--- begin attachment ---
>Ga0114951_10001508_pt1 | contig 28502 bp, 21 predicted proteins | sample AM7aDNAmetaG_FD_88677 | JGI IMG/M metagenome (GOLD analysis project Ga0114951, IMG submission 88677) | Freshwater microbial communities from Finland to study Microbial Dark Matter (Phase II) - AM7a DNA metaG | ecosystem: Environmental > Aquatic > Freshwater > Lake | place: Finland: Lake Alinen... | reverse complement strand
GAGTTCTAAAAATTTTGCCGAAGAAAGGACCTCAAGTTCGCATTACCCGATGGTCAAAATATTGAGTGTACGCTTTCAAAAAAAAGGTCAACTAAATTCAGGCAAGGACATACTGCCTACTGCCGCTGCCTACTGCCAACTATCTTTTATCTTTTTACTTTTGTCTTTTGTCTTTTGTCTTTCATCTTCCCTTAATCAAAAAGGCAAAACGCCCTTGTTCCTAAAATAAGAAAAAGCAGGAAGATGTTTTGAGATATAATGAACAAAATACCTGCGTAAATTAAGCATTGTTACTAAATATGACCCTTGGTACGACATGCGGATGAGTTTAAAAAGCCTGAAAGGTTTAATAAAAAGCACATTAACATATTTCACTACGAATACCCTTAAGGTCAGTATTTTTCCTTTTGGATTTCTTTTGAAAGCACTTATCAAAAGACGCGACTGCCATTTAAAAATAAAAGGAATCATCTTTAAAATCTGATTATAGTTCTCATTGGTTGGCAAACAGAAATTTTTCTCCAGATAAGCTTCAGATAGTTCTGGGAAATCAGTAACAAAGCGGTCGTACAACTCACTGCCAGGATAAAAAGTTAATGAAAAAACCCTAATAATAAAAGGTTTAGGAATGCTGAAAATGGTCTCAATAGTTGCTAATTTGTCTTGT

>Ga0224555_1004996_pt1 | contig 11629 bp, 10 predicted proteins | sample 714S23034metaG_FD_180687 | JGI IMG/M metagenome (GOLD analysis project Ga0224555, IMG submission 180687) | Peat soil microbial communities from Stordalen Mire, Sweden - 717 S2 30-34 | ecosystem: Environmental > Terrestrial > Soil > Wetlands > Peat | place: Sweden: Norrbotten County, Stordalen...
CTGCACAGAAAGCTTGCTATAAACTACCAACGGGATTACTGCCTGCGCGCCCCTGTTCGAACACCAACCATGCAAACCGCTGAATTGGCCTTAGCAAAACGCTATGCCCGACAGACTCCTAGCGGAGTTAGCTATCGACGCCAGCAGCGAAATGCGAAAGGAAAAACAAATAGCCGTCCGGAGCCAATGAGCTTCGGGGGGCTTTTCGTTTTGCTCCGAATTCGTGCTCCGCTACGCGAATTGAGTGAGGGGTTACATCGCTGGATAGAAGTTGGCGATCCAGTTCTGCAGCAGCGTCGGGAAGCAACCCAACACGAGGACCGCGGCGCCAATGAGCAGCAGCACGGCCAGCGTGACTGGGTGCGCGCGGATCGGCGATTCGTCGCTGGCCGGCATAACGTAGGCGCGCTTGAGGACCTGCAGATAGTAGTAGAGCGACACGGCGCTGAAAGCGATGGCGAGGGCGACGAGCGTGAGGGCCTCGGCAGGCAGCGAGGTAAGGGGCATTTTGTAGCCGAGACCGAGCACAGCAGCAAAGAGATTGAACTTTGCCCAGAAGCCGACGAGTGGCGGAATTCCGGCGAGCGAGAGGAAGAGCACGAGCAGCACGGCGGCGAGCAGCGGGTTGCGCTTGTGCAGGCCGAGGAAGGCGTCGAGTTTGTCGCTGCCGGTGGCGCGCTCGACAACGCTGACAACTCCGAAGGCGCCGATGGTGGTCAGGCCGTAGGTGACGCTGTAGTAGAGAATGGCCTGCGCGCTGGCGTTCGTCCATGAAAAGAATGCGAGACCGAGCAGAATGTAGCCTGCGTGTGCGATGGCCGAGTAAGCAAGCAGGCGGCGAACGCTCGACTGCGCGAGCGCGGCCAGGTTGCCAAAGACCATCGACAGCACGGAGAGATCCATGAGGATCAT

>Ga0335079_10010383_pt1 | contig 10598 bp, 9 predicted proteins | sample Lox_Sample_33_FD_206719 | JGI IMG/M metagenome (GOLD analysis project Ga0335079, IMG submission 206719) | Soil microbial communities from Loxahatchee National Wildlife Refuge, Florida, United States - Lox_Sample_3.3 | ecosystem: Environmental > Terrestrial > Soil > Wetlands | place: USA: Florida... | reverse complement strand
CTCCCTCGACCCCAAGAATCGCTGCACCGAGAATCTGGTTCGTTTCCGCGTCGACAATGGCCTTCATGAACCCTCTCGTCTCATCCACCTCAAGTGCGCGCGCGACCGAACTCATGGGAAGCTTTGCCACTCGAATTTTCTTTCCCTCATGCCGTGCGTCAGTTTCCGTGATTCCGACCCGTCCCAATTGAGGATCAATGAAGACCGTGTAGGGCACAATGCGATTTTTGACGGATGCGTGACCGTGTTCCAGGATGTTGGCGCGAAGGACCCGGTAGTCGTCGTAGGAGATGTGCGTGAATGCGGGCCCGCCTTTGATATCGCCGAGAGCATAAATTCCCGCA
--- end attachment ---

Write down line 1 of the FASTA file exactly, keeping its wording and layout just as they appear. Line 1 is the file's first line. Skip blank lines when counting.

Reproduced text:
>Ga0114951_10001508_pt1 | contig 28502 bp, 21 predicted proteins | sample AM7aDNAmetaG_FD_88677 | JGI IMG/M metagenome (GOLD analysis project Ga0114951, IMG submission 88677) | Freshwater microbial communities from Finland to study Microbial Dark Matter (Phase II) - AM7a DNA metaG | ecosystem: Environmental > Aquatic > Freshwater > Lake | place: Finland: Lake Alinen... | reverse complement strand